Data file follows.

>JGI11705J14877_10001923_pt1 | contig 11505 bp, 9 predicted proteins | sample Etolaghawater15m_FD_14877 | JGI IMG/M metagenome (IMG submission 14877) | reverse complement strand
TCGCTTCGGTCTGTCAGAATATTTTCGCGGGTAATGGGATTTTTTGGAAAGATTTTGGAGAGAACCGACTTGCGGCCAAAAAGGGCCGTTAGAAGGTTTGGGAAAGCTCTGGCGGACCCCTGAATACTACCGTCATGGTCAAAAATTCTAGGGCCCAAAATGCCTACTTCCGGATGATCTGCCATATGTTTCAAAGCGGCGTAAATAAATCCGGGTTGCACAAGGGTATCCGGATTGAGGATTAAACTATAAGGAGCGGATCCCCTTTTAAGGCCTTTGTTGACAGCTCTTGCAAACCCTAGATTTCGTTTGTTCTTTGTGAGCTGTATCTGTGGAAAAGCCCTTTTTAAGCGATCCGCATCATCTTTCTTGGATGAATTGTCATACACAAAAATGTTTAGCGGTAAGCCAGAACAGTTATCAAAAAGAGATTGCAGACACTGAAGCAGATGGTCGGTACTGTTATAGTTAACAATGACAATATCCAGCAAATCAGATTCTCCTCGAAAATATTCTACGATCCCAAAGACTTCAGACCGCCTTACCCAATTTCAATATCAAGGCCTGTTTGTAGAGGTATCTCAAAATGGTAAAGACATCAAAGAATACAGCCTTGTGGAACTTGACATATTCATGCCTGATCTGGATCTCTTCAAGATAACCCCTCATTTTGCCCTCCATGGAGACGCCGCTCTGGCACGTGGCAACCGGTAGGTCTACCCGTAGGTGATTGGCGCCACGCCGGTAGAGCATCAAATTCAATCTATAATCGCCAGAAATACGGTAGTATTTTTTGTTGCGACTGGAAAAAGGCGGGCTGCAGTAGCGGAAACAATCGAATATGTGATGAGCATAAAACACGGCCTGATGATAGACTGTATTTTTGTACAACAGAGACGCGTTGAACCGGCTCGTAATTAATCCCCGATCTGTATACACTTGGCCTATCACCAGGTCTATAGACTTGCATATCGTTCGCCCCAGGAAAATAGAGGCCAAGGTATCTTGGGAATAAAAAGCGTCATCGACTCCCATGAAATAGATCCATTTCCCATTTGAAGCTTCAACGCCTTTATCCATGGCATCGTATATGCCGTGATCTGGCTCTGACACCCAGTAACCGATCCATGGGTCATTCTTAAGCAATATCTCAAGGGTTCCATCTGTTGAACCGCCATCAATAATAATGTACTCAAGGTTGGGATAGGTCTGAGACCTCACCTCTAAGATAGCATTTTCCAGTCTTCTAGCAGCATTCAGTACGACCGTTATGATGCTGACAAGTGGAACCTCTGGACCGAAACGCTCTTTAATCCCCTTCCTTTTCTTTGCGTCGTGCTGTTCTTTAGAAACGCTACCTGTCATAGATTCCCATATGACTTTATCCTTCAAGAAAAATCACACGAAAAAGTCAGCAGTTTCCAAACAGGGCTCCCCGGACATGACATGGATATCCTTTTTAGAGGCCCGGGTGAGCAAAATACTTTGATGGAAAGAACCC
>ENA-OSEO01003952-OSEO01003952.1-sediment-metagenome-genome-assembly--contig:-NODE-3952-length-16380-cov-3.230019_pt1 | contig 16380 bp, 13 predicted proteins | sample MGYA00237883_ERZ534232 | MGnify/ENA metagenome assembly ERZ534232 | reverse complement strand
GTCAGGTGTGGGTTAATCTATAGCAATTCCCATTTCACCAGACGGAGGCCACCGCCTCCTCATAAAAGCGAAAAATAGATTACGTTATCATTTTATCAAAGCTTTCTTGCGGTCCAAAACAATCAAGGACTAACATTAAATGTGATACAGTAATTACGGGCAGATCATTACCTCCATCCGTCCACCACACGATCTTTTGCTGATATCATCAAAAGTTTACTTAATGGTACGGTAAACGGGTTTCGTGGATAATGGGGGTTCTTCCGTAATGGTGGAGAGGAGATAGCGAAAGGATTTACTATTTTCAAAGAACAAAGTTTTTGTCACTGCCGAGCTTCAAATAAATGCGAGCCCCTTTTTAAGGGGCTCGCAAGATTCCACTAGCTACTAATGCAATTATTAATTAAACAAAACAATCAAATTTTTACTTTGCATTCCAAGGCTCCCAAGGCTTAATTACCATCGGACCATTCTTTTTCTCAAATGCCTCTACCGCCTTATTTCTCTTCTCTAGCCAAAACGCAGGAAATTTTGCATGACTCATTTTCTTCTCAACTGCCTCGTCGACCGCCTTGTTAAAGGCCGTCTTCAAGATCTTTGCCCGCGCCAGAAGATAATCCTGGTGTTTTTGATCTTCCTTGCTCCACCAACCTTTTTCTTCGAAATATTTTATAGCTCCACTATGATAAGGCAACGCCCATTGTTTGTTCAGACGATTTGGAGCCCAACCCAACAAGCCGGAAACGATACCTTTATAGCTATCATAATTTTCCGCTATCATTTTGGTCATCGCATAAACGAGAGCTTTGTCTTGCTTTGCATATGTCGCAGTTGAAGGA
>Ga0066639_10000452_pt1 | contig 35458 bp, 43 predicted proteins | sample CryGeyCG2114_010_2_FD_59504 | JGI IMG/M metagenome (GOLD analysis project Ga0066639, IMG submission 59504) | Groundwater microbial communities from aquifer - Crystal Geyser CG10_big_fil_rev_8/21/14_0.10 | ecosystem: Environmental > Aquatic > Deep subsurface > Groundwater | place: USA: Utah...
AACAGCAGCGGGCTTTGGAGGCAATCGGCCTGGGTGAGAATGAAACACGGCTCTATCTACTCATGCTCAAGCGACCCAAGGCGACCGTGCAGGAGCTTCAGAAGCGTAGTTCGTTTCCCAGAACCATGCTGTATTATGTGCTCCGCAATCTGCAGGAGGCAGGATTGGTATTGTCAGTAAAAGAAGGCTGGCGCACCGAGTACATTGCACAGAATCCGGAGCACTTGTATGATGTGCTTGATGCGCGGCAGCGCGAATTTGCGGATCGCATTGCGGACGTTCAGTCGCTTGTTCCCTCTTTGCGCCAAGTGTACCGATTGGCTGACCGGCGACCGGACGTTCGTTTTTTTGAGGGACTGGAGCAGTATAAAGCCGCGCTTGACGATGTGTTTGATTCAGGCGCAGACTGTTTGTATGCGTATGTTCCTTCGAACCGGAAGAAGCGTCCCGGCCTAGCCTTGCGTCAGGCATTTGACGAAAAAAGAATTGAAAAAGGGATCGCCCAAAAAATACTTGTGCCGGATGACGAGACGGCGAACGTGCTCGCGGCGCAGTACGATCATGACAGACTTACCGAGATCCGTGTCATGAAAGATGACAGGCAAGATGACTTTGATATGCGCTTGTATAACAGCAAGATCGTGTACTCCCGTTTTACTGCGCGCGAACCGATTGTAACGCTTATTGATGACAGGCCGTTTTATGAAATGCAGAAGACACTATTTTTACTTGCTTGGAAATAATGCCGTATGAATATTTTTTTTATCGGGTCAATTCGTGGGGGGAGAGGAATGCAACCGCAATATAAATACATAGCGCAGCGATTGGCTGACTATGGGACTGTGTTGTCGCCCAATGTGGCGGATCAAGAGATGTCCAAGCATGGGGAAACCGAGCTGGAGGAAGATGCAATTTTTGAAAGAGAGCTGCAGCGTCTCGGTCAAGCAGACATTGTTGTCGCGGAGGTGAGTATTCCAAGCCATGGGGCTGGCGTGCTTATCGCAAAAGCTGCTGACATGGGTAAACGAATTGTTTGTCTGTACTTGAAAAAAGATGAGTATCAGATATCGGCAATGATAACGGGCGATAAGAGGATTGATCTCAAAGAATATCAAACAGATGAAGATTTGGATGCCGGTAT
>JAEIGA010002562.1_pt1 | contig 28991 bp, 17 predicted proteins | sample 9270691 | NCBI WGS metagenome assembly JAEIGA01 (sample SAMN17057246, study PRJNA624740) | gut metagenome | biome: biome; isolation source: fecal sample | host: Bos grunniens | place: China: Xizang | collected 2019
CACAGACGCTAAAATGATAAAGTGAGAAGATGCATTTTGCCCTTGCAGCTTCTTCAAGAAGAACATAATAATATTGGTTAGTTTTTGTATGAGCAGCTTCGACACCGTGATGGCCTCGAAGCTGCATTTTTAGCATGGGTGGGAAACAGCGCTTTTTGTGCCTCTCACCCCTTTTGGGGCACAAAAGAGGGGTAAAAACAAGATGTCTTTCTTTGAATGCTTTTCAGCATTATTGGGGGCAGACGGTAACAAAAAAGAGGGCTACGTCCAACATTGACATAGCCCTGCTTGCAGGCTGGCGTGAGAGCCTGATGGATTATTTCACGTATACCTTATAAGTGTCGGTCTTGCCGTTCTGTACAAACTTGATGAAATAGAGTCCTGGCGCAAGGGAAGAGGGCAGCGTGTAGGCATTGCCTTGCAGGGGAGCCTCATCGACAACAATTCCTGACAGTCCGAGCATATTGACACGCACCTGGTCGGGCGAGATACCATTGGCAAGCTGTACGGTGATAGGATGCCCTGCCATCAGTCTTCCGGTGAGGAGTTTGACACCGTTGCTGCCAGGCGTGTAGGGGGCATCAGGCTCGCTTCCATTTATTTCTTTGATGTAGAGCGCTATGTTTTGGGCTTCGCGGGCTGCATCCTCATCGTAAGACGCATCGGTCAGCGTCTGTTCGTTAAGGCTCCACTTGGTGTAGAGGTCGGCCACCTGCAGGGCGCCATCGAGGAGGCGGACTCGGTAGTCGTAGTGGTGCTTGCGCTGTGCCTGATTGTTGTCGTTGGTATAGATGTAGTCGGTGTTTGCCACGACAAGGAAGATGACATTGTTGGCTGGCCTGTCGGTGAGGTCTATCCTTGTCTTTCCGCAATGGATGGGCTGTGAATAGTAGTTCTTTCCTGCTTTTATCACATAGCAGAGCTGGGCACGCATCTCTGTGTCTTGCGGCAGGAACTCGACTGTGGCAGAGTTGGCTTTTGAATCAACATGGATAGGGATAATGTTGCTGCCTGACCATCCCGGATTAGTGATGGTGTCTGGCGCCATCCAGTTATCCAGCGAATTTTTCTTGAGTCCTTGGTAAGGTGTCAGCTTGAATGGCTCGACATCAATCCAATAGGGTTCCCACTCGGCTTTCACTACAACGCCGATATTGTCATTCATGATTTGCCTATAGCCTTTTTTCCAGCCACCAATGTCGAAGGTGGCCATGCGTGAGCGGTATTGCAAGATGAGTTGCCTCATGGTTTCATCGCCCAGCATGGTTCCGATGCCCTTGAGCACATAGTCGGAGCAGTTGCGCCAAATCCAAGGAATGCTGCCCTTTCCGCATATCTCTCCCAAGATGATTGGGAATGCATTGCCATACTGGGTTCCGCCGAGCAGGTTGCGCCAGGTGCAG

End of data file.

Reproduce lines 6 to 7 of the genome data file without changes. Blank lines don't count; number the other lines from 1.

AACAGCAGCGGGCTTTGGAGGCAATCGGCCTGGGTGAGAATGAAACACGGCTCTATCTACTCATGCTCAAGCGACCCAAGGCGACCGTGCAGGAGCTTCAGAAGCGTAGTTCGTTTCCCAGAACCATGCTGTATTATGTGCTCCGCAATCTGCAGGAGGCAGGATTGGTATTGTCAGTAAAAGAAGGCTGGCGCACCGAGTACATTGCACAGAATCCGGAGCACTTGTATGATGTGCTTGATGCGCGGCAGCGCGAATTTGCGGATCGCATTGCGGACGTTCAGTCGCTTGTTCCCTCTTTGCGCCAAGTGTACCGATTGGCTGACCGGCGACCGGACGTTCGTTTTTTTGAGGGACTGGAGCAGTATAAAGCCGCGCTTGACGATGTGTTTGATTCAGGCGCAGACTGTTTGTATGCGTATGTTCCTTCGAACCGGAAGAAGCGTCCCGGCCTAGCCTTGCGTCAGGCATTTGACGAAAAAAGAATTGAAAAAGGGATCGCCCAAAAAATACTTGTGCCGGATGACGAGACGGCGAACGTGCTCGCGGCGCAGTACGATCATGACAGACTTACCGAGATCCGTGTCATGAAAGATGACAGGCAAGATGACTTTGATATGCGCTTGTATAACAGCAAGATCGTGTACTCCCGTTTTACTGCGCGCGAACCGATTGTAACGCTTATTGATGACAGGCCGTTTTATGAAATGCAGAAGACACTATTTTTACTTGCTTGGAAATAATGCCGTATGAATATTTTTTTTATCGGGTCAATTCGTGGGGGGAGAGGAATGCAACCGCAATATAAATACATAGCGCAGCGATTGGCTGACTATGGGACTGTGTTGTCGCCCAATGTGGCGGATCAAGAGATGTCCAAGCATGGGGAAACCGAGCTGGAGGAAGATGCAATTTTTGAAAGAGAGCTGCAGCGTCTCGGTCAAGCAGACATTGTTGTCGCGGAGGTGAGTATTCCAAGCCATGGGGCTGGCGTGCTTATCGCAAAAGCTGCTGACATGGGTAAACGAATTGTTTGTCTGTACTTGAAAAAAGATGAGTATCAGATATCGGCAATGATAACGGGCGATAAGAGGATTGATCTCAAAGAATATCAAACAGATGAAGATTTGGATGCCGGTAT
>JAEIGA010002562.1_pt1 | contig 28991 bp, 17 predicted proteins | sample 9270691 | NCBI WGS metagenome assembly JAEIGA01 (sample SAMN17057246, study PRJNA624740) | gut metagenome | biome: biome; isolation source: fecal sample | host: Bos grunniens | place: China: Xizang | collected 2019